All patients who received any treatment were evaluated for toxic effects. The observed grade 3 and 4 adverse events, as well as grade 2 events that occurred in > 10% of patients after a total of 1,346 cycles of thalidomide and 1,323 cycles of placebo are summarized in Table 2. There were no grade 3 or 4 toxicities that occurred in > 5% of patients. The most prevalent grade 2 complications occurring in > 10% of patients were constipation, fatigue, dizziness or lightheadedness, change in consciousness, dyspnea, as well as sensory neuropathy. Hot flashes occurred frequently between both arms but probably secondary to the previous GnRH-A therapy. The incidence of grade 3 and 4 adverse events was only slightly higher for the thalidomide arm compared to the placebo arm. The grade 3 hematologic toxicities were mild in the thalidomide arm. Only 3 patients developed grade 3 neutropenia and another patient had grade 3 leukopenia. Of the non-hematologic toxicities, the most common grade 3 toxicities occurring in the thalidomide arm includes depressed level of consciousness, dyspnea, syncope, and dizziness. Grade 3 cardiovascular events occurred mostly in the thalidomide arm and most of the grade 4 adverse events in the thalidomide arm were related to cardiac or thromboembolic events, with an incidence of <2%.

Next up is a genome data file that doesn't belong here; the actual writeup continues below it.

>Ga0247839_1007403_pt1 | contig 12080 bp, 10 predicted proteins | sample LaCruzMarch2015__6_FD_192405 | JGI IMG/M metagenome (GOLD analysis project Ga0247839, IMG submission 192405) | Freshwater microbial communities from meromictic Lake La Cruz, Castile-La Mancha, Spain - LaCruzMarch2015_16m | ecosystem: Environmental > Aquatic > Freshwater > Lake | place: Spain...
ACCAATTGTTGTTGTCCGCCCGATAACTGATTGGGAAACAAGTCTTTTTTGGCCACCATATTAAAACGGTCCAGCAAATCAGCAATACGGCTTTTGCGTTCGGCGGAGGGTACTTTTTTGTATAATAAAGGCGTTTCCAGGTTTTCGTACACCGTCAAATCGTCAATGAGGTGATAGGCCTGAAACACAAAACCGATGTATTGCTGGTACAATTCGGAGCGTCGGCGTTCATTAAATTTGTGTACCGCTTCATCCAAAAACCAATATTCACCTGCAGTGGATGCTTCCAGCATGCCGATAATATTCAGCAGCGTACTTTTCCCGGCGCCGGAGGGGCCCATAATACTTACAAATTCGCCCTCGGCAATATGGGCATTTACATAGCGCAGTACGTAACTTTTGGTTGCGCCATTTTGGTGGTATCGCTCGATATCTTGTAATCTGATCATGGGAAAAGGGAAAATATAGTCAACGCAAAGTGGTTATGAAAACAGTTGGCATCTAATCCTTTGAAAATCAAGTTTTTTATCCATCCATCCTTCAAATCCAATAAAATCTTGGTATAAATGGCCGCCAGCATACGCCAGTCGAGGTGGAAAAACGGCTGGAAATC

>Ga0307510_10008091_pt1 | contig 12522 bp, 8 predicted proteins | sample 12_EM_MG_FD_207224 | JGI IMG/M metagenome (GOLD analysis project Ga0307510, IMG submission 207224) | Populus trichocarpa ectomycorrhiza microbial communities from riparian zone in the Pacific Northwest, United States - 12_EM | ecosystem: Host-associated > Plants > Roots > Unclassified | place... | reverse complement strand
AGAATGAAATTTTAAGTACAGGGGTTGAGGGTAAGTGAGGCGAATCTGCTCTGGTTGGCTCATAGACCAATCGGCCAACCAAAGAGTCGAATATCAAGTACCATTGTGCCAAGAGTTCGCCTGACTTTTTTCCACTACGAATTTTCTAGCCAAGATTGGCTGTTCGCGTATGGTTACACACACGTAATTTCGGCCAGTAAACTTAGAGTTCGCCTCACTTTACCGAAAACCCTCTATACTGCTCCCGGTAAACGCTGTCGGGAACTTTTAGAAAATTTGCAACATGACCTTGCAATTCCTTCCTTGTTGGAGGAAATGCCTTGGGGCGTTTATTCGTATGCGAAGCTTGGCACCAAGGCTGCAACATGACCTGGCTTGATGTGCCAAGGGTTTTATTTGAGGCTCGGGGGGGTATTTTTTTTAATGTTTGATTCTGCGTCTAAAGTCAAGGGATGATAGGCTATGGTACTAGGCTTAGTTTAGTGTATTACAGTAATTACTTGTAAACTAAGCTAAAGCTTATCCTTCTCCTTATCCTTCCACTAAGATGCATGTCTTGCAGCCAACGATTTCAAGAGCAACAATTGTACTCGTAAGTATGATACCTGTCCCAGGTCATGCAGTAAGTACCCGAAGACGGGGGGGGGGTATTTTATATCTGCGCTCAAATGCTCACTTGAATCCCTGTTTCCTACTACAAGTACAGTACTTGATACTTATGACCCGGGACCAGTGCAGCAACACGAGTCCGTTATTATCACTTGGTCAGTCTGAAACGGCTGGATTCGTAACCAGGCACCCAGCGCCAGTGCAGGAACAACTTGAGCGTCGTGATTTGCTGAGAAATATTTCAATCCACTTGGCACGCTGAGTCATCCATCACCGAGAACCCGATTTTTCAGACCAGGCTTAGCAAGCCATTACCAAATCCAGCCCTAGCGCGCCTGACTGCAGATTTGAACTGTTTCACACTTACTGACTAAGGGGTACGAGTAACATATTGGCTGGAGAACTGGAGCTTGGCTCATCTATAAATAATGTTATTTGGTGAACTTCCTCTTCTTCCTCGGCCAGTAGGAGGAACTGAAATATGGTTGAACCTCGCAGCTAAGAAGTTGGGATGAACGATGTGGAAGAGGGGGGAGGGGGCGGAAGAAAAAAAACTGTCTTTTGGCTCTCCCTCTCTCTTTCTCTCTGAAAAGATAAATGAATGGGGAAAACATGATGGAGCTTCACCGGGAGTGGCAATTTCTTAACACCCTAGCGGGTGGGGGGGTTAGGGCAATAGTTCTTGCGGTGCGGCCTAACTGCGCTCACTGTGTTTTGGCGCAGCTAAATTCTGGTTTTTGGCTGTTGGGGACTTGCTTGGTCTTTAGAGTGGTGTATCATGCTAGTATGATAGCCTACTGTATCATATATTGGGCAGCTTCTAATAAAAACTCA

The mean steady-state plasma concentration of thalidomide was 352.9 ± 219.5 ng/mL. There was no apparent correlation between plasma concentrations of thalidomide and time to progression (R2 = 0.05).
Of the 159 patients on-study, only 107 had baseline evaluable T concentrations, with an additional 21 patients who had no baseline T levels but with follow-up T data available. Median baseline values prior to OPA and OPB are shown in Table 1. During OPA, the median time to normalization of T was 15.4 weeks and to DHT normalization was 15.2 weeks. Time to T and DHT normalization was defined as time from the 2nd 3-month depot of GnRH-A until the time when normal values of T (212 ng/dl) or DHT (150 pg/ml) were reached, minus 12 weeks. Analysis of the secondary T endpoints of this study has been previously reported.13,16 There was no difference during OPA between the median time to serum T normalization in the thalidomide group (14.5 weeks) versus 16.7 weeks in the placebo group (P = 0.20) while the median time to serum DHT normalization in the thalidomide group was 15.2 weeks versus 14.8 weeks in the placebo group (P = 0.31). During OPB, the median time to serum T normalization was 18.3 weeks while DHT normalization was 18.7 weeks. Similar to OPA, thalidomide did not affect time to serum normalization of T, with a median of 18.0 weeks versus 19.2 weeks for placebo (P = 0.70).